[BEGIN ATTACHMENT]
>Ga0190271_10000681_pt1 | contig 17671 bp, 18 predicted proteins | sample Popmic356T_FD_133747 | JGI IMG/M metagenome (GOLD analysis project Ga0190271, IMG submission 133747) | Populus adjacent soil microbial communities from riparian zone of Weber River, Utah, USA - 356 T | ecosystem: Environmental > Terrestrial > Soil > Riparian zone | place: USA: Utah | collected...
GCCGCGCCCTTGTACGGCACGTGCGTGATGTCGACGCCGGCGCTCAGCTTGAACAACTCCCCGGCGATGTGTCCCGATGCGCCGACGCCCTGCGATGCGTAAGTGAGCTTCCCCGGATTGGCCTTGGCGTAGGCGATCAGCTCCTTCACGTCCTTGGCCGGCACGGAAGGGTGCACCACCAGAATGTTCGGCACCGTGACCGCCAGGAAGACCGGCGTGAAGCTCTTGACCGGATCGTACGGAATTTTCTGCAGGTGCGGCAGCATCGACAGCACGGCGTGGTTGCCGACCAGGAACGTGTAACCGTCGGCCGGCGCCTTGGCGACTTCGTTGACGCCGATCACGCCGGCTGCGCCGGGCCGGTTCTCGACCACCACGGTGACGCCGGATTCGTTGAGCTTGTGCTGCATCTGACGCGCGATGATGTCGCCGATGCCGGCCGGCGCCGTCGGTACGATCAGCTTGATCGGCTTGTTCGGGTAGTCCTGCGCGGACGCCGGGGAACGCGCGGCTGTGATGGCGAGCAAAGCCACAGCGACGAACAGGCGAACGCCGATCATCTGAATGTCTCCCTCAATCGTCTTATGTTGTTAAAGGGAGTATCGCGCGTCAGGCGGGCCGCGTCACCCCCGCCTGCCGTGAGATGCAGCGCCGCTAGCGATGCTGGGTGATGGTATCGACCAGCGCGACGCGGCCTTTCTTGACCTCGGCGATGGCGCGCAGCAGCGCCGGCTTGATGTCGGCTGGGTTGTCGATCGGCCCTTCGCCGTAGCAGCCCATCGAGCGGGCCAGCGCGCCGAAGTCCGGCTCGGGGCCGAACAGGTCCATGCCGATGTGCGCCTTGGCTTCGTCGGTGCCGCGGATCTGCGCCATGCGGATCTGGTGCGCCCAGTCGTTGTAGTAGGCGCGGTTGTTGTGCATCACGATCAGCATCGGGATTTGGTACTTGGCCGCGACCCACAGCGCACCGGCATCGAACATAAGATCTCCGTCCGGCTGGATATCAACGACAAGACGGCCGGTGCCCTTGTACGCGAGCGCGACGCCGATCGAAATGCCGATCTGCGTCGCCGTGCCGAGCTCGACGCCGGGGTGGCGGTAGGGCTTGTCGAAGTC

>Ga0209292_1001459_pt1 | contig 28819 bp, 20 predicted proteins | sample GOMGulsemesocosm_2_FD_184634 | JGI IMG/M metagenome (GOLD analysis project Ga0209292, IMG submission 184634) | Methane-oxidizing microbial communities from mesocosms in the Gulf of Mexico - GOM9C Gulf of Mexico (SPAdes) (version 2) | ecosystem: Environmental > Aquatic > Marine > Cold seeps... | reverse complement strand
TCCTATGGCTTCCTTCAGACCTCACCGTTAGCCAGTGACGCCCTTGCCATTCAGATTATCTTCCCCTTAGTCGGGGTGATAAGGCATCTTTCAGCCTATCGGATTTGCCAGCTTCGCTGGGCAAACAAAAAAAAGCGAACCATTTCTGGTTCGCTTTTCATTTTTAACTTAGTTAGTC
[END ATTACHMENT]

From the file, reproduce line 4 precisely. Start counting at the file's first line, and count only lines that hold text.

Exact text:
TCCTATGGCTTCCTTCAGACCTCACCGTTAGCCAGTGACGCCCTTGCCATTCAGATTATCTTCCCCTTAGTCGGGGTGATAAGGCATCTTTCAGCCTATCGGATTTGCCAGCTTCGCTGGGCAAACAAAAAAAAGCGAACCATTTCTGGTTCGCTTTTCATTTTTAACTTAGTTAGTC